Selling CRE? Seven Things you MUST Know
This post was inspired by an article I read recently in our local rag. The emphasis was on residential but I believe there is a commercial real estate application as well. Before, I get to the good stuff, how about a little context?
I provide Location Advice to owners and occupants of industrial buildings in Southern California…AKA, I sell and lease commercial real estate for a living and have since 1984. I have advised thousands of owners over the years which should qualify me as an expert du jour.
So to the good stuff (seven things you MUST know before you sell or lease your building), I promised…
Is NOW a good time to sell or lease commercial real estate.
I was approached in 2009 (probably the bottom of our market in SoCal) by a friend and client of mine. He owned three commercial real estate assets that he purchased in 2001. All were multi tenant projects with reasonable occupancy BUT with over market rents. His desire was to sell the three buildings as a package and re-invest the sale proceeds into distressed buildings. I explained to him that this was an AWFUL time to sell because the over market rents would be marked to the lower market rents and he would be lucky to sell the three for the price he paid eight years before. He appreciated our candor and listed the buildings with us for LEASE and LEASE RENEWALS. Recently we have advised the owner that NOW is a GREAT time to sell and he is pondering.
How is my broker received in the market.
Before you hire a broker to market your commercial real estate, ask him for the names and numbers of his three biggest competitors. Call these folks and ask them, “what do you think of ________”? LISTEN. This is critical. You don’t want a broker with a shady reputation representing your commercial real estate to the market.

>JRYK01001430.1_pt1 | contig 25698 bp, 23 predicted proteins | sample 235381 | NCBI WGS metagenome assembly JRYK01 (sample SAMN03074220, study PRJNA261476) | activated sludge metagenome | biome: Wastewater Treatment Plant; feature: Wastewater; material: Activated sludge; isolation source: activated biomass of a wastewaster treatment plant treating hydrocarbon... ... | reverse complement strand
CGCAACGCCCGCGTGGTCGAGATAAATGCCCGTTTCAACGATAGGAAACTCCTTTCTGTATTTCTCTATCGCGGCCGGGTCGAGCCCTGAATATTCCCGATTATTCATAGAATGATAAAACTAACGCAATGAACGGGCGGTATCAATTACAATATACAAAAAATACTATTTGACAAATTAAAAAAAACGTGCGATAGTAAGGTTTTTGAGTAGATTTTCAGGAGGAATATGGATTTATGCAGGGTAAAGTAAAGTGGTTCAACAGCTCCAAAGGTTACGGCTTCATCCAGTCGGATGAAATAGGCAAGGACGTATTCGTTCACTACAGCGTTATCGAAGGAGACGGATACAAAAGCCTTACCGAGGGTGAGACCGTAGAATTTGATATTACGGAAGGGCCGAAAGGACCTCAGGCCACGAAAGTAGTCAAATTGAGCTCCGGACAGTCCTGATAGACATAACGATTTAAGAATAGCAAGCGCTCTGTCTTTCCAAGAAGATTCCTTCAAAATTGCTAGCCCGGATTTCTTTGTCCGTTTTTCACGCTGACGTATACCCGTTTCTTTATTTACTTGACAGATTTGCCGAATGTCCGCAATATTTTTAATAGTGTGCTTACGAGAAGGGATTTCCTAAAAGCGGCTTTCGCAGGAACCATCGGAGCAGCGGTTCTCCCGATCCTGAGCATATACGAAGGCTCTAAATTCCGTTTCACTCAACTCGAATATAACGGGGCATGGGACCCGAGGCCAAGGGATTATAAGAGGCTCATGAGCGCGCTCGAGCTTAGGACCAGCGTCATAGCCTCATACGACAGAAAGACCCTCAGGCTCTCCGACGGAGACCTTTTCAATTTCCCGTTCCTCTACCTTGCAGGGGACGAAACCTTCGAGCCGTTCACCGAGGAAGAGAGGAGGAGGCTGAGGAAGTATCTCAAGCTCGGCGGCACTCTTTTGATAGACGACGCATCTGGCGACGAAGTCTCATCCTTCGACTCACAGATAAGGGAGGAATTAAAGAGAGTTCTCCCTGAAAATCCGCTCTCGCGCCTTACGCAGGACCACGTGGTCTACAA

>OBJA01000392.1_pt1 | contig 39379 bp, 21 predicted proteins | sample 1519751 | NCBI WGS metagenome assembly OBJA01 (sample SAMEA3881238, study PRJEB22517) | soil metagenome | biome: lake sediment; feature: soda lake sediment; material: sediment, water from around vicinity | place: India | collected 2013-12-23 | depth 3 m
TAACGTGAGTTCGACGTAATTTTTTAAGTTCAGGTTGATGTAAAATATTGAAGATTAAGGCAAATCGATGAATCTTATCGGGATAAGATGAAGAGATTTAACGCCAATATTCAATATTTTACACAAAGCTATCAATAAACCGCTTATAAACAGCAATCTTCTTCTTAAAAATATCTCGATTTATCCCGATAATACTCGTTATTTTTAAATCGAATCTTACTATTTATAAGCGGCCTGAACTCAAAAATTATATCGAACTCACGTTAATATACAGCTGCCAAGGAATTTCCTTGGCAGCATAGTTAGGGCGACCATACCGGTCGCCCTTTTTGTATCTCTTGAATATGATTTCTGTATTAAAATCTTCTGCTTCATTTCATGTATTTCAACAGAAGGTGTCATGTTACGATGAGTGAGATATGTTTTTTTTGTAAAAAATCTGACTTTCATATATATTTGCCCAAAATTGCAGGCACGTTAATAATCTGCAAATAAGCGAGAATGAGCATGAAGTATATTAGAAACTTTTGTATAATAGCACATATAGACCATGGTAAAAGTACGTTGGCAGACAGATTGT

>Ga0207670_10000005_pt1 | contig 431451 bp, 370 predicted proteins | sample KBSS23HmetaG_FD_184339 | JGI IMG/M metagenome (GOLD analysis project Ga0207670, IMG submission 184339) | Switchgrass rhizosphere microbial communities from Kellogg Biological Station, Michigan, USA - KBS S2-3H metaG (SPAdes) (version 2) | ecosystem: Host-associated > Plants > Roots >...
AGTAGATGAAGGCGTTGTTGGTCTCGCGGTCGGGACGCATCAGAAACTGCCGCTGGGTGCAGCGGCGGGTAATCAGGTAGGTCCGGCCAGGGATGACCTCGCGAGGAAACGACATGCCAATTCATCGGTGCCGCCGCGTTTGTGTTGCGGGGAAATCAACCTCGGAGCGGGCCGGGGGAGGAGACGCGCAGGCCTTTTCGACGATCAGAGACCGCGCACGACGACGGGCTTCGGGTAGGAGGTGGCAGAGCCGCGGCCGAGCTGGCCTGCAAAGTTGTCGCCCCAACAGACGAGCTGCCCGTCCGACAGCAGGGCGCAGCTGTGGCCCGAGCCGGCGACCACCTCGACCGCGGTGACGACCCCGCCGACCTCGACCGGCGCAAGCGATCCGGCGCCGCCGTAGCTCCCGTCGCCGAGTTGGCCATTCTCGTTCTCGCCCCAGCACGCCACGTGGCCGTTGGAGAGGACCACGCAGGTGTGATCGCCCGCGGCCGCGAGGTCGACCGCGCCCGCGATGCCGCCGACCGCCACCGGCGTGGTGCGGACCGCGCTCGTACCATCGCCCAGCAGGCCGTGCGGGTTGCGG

What is the market’s perception of my building.
Ask this question during the interview process when hiring a broker to sell or lease your commercial real estate AND after you list the building for sale or lease. LISTEN. The market can tell you things that your broker may be fearful of telling you.
Where is the occupant of the building going to go.
We have had two situations recently (I represented the buyers) of occupants who couldn’t find replacement space because the market is so tight. Even if you have cancellation clauses in your lease with the occupant, if he can’t find a place to move, guess what, he won’t move!
What are the three most recent COMPS that REALLY compare to my building.
Anyone can cite general deal points…price, financing, buyer or tenant…BUT what about things like, how long was the building on the market? What, if any pricing adjustments were made during the marketing? Where was the buyer’s previous location? Did the buyer or tenant grow into the space or was it a downsize? Why was this particular building chosen…power, yard, price, lease renewal of an existing occupant, option to buy exercised, etc.? Why was this COMP chose as a comparable to my building?
Are there any “headwinds” looming that I should consider.
How would you have felt in June 2012 if your broker had ill advised you of the impending tax law changes. In effect, you would receive approximately 8% less if you closed in January of 2013 vs December of 2012. I’m guessing you have been more that 8% upset!
How many buildings JUST LIKE MINE are available.
AND how many, just like mine have leased or sold in the past year. This quick analytic will let you know how many “weeks of business” are on the market and will help you gauge marketing time. if it appears that you are in a seller’s environment…as we are in SoCal…you can aggressively push pricing…even if the recent comps don’t support it.
Photo Credit: “Leaves Number 7” by zdiviv Source: freedigitalphotos.net